Curious about the story but not a reader? BBC and Hulu are releasing a series based on it this year!

2. Daisy Jones & the Six (Taylor Jenkins)

This is the first book I read on my new Kindle - busy reader girl needed to catch up and get an e-reader! I devoured this novel, and when I say devoured, I mean it. I finished the entire book while travelling from Amsterdam to Sydney - my boyfriend was appalled that I hadn’t touched the inflight entertainment system.

I found the novel on Penguin Books Instagram, which I follow and constantly save titles from. And in all honesty, I had somehow misread the description, and believed this to be a nonfiction novel. While reading, I was so excited to land and use the airport internet to listen to the band’s songs, and look up the mentioned album cover. Only to find out when searching, that the band is fictional, as is the novel.

Despite this disappointment, I still consider it one of my favourite reads of the year! The novel is comprised of interviews regarding a band of the 70’s that rose and fell from fame. The author uses quotes from each character to move the narrative along, and the disparages between accounts really fuelled the excitement of the novel and added a comedic touch. The characters were beautifully crafted, with their flaws serving to highlight their humanity.

And while this may not be a real band, we’ll probably get the chance to hear some of the songs mentioned (lyrics at the back of the novel!) in the upcoming musical limited series, produced by Reese Witherspoon and starring Sam Clafflin!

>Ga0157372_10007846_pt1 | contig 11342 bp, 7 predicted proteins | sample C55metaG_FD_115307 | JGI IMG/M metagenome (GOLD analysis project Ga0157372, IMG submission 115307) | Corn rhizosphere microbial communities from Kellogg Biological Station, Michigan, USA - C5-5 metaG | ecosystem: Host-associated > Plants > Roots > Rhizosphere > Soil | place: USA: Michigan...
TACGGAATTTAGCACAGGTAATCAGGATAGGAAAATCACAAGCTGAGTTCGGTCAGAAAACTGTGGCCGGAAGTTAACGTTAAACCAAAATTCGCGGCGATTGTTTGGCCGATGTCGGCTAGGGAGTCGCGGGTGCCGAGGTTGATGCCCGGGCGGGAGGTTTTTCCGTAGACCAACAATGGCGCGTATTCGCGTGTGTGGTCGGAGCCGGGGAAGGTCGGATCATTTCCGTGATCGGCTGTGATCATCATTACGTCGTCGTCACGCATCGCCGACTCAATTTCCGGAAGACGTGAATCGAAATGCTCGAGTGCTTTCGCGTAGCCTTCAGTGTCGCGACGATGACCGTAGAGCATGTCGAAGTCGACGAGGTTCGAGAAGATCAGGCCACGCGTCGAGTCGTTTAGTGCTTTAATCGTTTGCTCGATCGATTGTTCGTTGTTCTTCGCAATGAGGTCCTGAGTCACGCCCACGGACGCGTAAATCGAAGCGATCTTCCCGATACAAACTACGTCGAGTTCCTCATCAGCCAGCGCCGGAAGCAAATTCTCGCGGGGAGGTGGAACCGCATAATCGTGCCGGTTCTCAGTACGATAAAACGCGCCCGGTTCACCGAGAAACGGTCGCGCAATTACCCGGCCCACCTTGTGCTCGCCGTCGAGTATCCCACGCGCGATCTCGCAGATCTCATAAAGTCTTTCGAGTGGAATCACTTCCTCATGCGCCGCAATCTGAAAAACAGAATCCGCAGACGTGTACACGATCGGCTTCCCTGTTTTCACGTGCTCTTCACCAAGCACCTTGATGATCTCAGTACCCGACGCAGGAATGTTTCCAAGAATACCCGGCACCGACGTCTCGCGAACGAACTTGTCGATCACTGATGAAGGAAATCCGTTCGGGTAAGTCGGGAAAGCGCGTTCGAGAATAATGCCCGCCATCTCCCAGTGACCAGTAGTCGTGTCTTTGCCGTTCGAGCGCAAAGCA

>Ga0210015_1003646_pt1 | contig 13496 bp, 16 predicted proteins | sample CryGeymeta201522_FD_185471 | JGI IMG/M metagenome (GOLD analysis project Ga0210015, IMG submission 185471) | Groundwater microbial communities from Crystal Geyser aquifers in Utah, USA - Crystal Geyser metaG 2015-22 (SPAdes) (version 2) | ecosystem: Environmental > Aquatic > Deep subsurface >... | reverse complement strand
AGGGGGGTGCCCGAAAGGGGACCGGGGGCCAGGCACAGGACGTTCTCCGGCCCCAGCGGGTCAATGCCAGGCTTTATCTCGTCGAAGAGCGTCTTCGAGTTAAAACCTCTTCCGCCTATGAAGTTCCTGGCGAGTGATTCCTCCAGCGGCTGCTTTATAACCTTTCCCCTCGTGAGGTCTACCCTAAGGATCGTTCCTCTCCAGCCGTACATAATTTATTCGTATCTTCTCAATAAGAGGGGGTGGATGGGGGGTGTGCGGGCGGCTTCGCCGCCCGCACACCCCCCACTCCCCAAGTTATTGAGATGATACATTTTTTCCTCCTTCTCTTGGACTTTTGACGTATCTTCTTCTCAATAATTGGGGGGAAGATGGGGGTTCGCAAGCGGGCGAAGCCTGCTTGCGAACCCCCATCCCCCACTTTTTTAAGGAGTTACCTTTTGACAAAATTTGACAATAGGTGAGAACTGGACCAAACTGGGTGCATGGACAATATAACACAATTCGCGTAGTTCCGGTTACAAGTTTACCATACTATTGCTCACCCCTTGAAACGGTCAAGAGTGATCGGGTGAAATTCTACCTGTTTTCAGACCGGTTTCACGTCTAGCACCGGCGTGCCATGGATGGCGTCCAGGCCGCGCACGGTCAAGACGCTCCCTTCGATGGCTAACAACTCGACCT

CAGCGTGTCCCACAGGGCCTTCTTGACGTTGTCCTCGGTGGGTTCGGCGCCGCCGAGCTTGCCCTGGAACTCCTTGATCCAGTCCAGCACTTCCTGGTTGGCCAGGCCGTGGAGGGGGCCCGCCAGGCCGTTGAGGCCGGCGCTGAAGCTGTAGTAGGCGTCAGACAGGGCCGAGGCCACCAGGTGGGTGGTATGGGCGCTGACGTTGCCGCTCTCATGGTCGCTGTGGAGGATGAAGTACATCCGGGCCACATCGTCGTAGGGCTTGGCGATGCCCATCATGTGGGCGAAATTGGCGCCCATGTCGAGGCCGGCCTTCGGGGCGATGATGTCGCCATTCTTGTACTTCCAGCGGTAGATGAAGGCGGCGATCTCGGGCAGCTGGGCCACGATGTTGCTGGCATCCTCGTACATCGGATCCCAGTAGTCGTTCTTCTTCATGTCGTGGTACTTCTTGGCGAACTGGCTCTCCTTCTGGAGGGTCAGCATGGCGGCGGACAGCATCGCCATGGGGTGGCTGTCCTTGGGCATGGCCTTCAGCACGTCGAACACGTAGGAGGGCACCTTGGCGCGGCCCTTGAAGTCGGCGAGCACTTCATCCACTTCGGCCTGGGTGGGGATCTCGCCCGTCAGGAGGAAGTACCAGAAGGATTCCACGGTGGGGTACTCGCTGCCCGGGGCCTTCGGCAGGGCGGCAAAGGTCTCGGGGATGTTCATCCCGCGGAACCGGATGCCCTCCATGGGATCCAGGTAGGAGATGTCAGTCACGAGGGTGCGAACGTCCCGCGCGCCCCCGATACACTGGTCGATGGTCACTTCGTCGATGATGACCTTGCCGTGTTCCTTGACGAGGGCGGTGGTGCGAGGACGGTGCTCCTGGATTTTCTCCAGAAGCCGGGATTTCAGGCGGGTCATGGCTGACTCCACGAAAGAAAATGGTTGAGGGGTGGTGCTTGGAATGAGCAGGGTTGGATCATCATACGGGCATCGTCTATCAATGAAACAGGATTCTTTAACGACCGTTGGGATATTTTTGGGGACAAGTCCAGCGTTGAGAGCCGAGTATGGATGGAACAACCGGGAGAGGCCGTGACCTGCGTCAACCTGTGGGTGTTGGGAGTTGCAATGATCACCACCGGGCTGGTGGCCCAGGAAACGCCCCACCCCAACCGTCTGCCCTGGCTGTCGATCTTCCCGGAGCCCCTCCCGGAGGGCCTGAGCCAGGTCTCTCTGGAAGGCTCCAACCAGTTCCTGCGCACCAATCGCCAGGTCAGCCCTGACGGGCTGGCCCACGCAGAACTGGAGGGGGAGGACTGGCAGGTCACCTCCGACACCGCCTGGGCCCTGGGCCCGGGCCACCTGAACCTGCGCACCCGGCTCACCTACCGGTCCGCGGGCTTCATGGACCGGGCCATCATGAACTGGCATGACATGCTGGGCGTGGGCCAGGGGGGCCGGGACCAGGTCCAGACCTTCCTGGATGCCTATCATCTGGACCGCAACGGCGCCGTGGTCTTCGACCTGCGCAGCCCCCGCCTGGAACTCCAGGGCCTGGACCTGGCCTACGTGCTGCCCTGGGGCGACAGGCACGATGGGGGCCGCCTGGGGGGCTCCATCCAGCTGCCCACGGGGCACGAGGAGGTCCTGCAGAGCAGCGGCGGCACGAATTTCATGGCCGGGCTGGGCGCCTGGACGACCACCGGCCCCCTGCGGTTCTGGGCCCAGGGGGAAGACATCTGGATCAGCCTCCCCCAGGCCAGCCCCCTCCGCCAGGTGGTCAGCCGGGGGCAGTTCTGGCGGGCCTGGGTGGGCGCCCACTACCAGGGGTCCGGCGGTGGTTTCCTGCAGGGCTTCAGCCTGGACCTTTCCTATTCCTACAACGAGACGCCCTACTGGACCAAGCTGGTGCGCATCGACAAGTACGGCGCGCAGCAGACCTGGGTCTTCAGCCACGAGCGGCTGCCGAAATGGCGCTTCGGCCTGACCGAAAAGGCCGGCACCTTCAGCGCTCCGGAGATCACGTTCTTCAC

3. The End of the Affair (Graham Greene)

The elder amongst these novels, Greene released this novel in 1951 and I was begged to read it by my partner. He isn’t much of a reader, with the same untouched book of poetry on his bedside table since last summer. So the fact that he had finished this book and enjoyed it sparked my curiosity. He had read it due to being a Ben Howard fan, and loving “End of the Affair” on the album I Forgot Where We Were, which is based on this novel. Whatever gets him reading, right?

Set in London following the Second World War, writer Maurice Bendrix reflects on his failed affair, working backwards from her death to try and discover why it ended. The novel explores obsession, jealousy and religion - or rather, the lack of it- in a painfully self-aware account. Despite this novel being released almost 70 years ago, it is as relevant as ever. I would recommend any writer, artist, or human, to read this. As you will find some part of yourself in Greene’s characters.

Fun fact: The novel is rumoured to be based on Greene’s own affair with Catherine Walston, with the novel being dedicated to a mysterious ‘C’...

4. Educated (Tara Westover)

I found this book randomly in a bookshop before a long train ride, and was recommended it by the assistant working at the time. And I’m so grateful that she did!